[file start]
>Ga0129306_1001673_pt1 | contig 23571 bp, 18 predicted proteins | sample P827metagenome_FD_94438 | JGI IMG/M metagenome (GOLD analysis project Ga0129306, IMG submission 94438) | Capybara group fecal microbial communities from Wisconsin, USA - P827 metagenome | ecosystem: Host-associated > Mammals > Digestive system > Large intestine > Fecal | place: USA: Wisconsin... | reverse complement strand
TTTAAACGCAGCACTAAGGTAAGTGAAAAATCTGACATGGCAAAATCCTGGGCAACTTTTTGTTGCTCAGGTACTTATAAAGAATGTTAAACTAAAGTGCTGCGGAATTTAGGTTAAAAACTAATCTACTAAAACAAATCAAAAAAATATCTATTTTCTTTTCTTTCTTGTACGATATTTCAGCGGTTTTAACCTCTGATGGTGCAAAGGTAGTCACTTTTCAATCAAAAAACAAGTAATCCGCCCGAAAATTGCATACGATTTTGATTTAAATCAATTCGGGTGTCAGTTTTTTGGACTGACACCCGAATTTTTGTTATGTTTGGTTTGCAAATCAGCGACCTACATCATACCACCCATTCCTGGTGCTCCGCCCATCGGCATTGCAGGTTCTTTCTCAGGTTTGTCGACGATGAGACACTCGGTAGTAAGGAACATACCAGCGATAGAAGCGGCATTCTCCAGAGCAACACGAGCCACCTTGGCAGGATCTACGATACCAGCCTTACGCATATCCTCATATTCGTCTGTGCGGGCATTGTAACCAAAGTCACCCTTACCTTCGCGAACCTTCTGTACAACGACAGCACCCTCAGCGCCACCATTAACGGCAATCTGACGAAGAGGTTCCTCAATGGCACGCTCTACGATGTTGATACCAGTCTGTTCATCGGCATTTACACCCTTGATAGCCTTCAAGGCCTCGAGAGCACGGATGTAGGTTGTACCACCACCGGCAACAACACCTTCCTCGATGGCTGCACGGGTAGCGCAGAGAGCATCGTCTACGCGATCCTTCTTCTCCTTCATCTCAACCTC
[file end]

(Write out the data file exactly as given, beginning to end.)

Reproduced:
>Ga0129306_1001673_pt1 | contig 23571 bp, 18 predicted proteins | sample P827metagenome_FD_94438 | JGI IMG/M metagenome (GOLD analysis project Ga0129306, IMG submission 94438) | Capybara group fecal microbial communities from Wisconsin, USA - P827 metagenome | ecosystem: Host-associated > Mammals > Digestive system > Large intestine > Fecal | place: USA: Wisconsin... | reverse complement strand
TTTAAACGCAGCACTAAGGTAAGTGAAAAATCTGACATGGCAAAATCCTGGGCAACTTTTTGTTGCTCAGGTACTTATAAAGAATGTTAAACTAAAGTGCTGCGGAATTTAGGTTAAAAACTAATCTACTAAAACAAATCAAAAAAATATCTATTTTCTTTTCTTTCTTGTACGATATTTCAGCGGTTTTAACCTCTGATGGTGCAAAGGTAGTCACTTTTCAATCAAAAAACAAGTAATCCGCCCGAAAATTGCATACGATTTTGATTTAAATCAATTCGGGTGTCAGTTTTTTGGACTGACACCCGAATTTTTGTTATGTTTGGTTTGCAAATCAGCGACCTACATCATACCACCCATTCCTGGTGCTCCGCCCATCGGCATTGCAGGTTCTTTCTCAGGTTTGTCGACGATGAGACACTCGGTAGTAAGGAACATACCAGCGATAGAAGCGGCATTCTCCAGAGCAACACGAGCCACCTTGGCAGGATCTACGATACCAGCCTTACGCATATCCTCATATTCGTCTGTGCGGGCATTGTAACCAAAGTCACCCTTACCTTCGCGAACCTTCTGTACAACGACAGCACCCTCAGCGCCACCATTAACGGCAATCTGACGAAGAGGTTCCTCAATGGCACGCTCTACGATGTTGATACCAGTCTGTTCATCGGCATTTACACCCTTGATAGCCTTCAAGGCCTCGAGAGCACGGATGTAGGTTGTACCACCACCGGCAACAACACCTTCCTCGATGGCTGCACGGGTAGCGCAGAGAGCATCGTCTACGCGATCCTTCTTCTCCTTCATCTCAACCTC